Art leaders wonder whether Vinoly's $52-million Tampa Museum of Art, with its spare design and 100-foot-tall metal canopy, fits within the vision of a 28-block Cultural Arts District, drawn up in 2001, that would pull people downtown to shops and cafes along the Hillsborough River. It also included a lush park and a pedestrian-friendly Ashley Drive lined with palm trees.

    "What's being done to make Ashley Drive a grand boulevard, like the public wanted?" asked Sandy Rief, a trustee with the Frank E. Duckwall Foundation.

    The art museum's design is still a work in process, said Emily Kass, the museum's director. Still, Kass said the public shouldn't expect drastic changes to Vinoly's initial design because "the feedback we've been getting has been incredibly positive."

    Rape allegations shake up Spring Hill fire department

    SPRING HILL -- Rape allegations against three firefighters have shaken Spring Hill Fire Rescue, upsetting union leadership and putting top officials on the defense for withholding information and making insensitive remarks.

    After receiving criticism from Spring Hill residents, fire Chief J.J. Morrison last week suspended Lt. John Ferriero, 39, Edward Falk, 39, and Tom White, 38 -- the three firefighters accused of raping a 32-year-old woman.

    Morrison's decision came almost two months after he learned they were being investigated for the assault of a woman at an Altamonte Springs firefighters' convention. No action was taken until local newspapers reported the investigation.

    The firefighters admitted to having sex with the woman but said it was consensual, authorities said. The woman, a student who met the men filming a documentary, told the Times that she got "extremely intoxicated" and did not remember precisely what happened. She said, however, that the men raped her in the hotel room.

    The secretary and treasurer of the Spring Hill firefighters union temporarily took control until the investigation against its president, Ferriero, and vice president, Falk, are complete.

    Meanwhile, County Commissioner Diane Rowden said a fire commissioner's comments were "reprehensible" and that she wants him removed from the Spring Hill board.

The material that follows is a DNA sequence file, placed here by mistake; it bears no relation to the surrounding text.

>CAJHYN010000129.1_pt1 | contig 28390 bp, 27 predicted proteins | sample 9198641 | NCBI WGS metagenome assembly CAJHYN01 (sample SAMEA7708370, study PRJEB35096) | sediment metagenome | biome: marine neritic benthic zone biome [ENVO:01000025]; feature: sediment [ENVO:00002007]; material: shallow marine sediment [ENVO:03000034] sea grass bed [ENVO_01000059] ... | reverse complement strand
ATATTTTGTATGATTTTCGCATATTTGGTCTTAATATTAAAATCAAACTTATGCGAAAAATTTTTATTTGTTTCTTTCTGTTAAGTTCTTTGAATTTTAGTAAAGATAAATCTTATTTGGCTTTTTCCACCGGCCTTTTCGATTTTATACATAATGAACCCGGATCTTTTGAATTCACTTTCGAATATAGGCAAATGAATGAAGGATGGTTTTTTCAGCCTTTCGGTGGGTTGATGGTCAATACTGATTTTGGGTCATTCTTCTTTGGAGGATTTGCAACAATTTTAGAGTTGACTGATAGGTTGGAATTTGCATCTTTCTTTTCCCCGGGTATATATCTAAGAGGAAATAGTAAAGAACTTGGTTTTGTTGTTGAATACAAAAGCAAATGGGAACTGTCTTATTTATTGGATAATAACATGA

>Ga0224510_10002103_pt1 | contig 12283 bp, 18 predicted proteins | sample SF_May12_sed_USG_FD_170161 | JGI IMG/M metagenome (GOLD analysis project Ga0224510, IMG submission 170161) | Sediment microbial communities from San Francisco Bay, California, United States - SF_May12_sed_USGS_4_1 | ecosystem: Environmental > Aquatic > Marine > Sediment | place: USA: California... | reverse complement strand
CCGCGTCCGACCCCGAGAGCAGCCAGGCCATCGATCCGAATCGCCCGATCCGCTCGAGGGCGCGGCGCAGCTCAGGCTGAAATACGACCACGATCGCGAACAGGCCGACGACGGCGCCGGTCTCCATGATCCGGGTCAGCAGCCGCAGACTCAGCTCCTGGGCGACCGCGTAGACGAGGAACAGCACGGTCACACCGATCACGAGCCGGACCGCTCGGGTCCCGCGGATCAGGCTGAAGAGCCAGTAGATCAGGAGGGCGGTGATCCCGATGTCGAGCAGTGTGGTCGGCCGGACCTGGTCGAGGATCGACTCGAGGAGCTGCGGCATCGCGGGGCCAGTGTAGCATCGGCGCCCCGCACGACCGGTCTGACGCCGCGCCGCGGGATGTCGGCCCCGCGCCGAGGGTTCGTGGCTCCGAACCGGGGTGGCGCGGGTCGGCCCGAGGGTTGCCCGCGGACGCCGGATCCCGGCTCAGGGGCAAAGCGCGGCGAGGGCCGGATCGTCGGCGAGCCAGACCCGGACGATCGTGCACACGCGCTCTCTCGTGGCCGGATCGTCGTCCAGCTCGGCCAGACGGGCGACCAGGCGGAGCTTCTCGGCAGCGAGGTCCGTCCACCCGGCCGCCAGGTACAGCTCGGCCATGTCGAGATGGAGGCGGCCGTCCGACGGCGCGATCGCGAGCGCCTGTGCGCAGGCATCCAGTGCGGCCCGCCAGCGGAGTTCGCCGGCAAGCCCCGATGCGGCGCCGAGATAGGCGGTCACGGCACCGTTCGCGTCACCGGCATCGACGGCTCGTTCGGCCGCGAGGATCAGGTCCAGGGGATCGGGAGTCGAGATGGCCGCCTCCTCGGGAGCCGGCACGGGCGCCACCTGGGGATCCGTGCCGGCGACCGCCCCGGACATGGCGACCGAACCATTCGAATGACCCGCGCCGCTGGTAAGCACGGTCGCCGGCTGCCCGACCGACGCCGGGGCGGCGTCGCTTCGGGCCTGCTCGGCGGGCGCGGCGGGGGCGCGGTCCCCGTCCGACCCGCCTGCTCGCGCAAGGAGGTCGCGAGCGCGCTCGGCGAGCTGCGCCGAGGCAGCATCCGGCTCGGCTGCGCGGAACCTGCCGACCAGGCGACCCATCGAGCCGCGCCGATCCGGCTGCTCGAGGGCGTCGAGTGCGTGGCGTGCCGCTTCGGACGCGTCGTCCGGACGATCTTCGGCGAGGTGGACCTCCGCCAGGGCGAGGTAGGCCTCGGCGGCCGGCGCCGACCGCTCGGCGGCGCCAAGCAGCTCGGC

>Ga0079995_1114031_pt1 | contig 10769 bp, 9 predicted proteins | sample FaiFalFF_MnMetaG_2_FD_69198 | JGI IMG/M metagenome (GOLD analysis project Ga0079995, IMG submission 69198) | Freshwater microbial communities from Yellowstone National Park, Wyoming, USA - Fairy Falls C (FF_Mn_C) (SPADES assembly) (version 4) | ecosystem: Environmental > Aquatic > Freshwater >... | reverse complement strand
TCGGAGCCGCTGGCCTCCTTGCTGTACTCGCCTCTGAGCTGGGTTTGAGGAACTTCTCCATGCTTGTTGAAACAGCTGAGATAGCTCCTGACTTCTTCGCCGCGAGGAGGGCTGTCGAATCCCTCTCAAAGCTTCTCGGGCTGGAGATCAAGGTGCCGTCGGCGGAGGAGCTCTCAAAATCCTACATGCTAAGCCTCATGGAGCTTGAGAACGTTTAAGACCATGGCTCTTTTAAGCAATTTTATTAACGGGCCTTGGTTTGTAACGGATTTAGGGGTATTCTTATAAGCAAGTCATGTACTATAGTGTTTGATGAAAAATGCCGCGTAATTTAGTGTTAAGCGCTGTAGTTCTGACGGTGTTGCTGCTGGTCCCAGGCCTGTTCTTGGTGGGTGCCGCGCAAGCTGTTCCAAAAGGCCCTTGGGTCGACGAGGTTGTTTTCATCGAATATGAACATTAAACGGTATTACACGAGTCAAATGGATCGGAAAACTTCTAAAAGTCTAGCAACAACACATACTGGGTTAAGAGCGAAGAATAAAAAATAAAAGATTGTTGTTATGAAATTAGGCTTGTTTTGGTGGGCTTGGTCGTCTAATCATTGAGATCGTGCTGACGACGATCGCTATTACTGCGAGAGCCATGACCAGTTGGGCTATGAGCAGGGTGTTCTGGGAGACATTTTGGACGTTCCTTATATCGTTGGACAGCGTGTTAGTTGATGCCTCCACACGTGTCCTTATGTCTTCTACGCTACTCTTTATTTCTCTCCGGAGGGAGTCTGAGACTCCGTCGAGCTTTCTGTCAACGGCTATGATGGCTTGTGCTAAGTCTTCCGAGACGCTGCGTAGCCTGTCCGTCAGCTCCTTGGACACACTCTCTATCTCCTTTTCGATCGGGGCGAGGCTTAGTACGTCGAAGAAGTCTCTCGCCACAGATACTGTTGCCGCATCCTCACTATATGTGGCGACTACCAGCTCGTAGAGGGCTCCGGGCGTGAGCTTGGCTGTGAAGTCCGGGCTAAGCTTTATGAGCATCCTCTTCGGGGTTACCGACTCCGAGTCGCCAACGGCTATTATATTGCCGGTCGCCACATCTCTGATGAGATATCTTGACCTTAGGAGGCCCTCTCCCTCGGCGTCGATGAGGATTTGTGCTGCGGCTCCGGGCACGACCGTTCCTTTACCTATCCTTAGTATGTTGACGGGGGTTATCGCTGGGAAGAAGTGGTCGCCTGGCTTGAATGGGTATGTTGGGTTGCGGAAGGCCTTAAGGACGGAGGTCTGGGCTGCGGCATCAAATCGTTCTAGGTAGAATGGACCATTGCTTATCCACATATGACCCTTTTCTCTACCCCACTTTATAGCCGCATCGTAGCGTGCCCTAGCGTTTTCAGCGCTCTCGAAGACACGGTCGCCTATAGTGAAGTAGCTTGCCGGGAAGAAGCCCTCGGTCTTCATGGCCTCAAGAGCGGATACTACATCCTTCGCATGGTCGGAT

Rowden was shocked when Commissioner Tommy Marasciullo said he did not believe the woman.

    "I think this was a groupie firefighter girl who went over there to have a good time," Marasciullo said. "You know, the lonely hearts club band type stuff."

    In short . . .

    -- INVERNESS -- Don Bates, who proclaimed himself one of the "God guys" in his campaign for School Board, quit the race last week after the Times uncovered his arrest on charges he masturbated in public at the Crystal River Mall in 1994. Bates was at the forefront of a highly publicized battle last year when School Board member Carol Snyder proposed that the board try to rotate various prayers at the beginning of meetings rather than using only Christian prayers, a long-standing tradition. Bates blamed depression, use of pain medications and a pending divorce for his "aberration."

    -- PINELLAS PARK -- An unincorporated area of Pinellas County known as East Lealman will pursue cityhood without their unincorporated brothers and sisters to the west. A community association proposed a city to the east of Kenneth City nestled between Pinellas Park and St. Petersburg.

    Coming up this week

    -- The Democratic candidates for governor will debate in West Palm on Tuesday. The debate will be aired at 7 p.m. on NBC stations and will pit former U.S. Attorney General Janet Reno against Tampa lawyer Bill McBride and state Sen. Daryl Jones of Miami.

    -- Florida A&M University's law school is back in business after a 34-year hiatus. FAMU, the state's only historically black public university, had its own law school in Tallahassee until 1968, when lawmakers shut it down just as the then-predominantly white law school opened at Florida State University across town. Orlando beat out Tampa in its bid as home to the new school.

    -- Compiled by Times staff writer Sharon Kennedy Wynne